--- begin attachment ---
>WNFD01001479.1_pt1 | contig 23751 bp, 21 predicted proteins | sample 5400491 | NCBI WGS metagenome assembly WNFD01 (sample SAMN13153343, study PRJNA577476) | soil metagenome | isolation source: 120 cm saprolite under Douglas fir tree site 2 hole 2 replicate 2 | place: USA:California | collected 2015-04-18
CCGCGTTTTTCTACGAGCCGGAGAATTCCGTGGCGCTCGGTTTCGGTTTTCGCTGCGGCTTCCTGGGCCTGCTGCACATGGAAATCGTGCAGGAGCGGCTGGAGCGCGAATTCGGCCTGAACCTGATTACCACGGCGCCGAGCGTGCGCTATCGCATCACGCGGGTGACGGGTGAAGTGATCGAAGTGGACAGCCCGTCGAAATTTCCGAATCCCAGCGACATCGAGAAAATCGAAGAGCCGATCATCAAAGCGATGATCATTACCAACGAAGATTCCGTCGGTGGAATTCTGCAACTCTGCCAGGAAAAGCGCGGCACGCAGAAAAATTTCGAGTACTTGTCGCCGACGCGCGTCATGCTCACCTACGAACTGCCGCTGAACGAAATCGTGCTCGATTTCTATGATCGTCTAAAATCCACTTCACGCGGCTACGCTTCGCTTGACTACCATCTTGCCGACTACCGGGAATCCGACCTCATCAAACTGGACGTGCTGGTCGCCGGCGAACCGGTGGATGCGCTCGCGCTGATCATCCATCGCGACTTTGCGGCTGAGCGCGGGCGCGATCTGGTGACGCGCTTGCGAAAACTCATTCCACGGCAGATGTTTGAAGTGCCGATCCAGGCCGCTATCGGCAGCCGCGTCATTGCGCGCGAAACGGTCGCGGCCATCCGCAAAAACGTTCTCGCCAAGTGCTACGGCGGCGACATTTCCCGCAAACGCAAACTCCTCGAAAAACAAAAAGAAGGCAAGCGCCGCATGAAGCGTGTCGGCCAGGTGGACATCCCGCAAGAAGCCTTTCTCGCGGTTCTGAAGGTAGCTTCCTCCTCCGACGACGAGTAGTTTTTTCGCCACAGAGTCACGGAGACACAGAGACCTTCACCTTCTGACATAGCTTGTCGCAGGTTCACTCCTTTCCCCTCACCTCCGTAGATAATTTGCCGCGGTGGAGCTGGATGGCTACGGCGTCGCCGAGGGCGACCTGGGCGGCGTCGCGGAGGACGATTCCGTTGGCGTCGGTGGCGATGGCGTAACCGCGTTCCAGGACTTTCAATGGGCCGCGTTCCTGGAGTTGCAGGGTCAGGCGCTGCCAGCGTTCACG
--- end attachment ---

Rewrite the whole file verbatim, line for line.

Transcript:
>WNFD01001479.1_pt1 | contig 23751 bp, 21 predicted proteins | sample 5400491 | NCBI WGS metagenome assembly WNFD01 (sample SAMN13153343, study PRJNA577476) | soil metagenome | isolation source: 120 cm saprolite under Douglas fir tree site 2 hole 2 replicate 2 | place: USA:California | collected 2015-04-18
CCGCGTTTTTCTACGAGCCGGAGAATTCCGTGGCGCTCGGTTTCGGTTTTCGCTGCGGCTTCCTGGGCCTGCTGCACATGGAAATCGTGCAGGAGCGGCTGGAGCGCGAATTCGGCCTGAACCTGATTACCACGGCGCCGAGCGTGCGCTATCGCATCACGCGGGTGACGGGTGAAGTGATCGAAGTGGACAGCCCGTCGAAATTTCCGAATCCCAGCGACATCGAGAAAATCGAAGAGCCGATCATCAAAGCGATGATCATTACCAACGAAGATTCCGTCGGTGGAATTCTGCAACTCTGCCAGGAAAAGCGCGGCACGCAGAAAAATTTCGAGTACTTGTCGCCGACGCGCGTCATGCTCACCTACGAACTGCCGCTGAACGAAATCGTGCTCGATTTCTATGATCGTCTAAAATCCACTTCACGCGGCTACGCTTCGCTTGACTACCATCTTGCCGACTACCGGGAATCCGACCTCATCAAACTGGACGTGCTGGTCGCCGGCGAACCGGTGGATGCGCTCGCGCTGATCATCCATCGCGACTTTGCGGCTGAGCGCGGGCGCGATCTGGTGACGCGCTTGCGAAAACTCATTCCACGGCAGATGTTTGAAGTGCCGATCCAGGCCGCTATCGGCAGCCGCGTCATTGCGCGCGAAACGGTCGCGGCCATCCGCAAAAACGTTCTCGCCAAGTGCTACGGCGGCGACATTTCCCGCAAACGCAAACTCCTCGAAAAACAAAAAGAAGGCAAGCGCCGCATGAAGCGTGTCGGCCAGGTGGACATCCCGCAAGAAGCCTTTCTCGCGGTTCTGAAGGTAGCTTCCTCCTCCGACGACGAGTAGTTTTTTCGCCACAGAGTCACGGAGACACAGAGACCTTCACCTTCTGACATAGCTTGTCGCAGGTTCACTCCTTTCCCCTCACCTCCGTAGATAATTTGCCGCGGTGGAGCTGGATGGCTACGGCGTCGCCGAGGGCGACCTGGGCGGCGTCGCGGAGGACGATTCCGTTGGCGTCGGTGGCGATGGCGTAACCGCGTTCCAGGACTTTCAATGGGCCGCGTTCCTGGAGTTGCAGGGTCAGGCGCTGCCAGCGTTCACG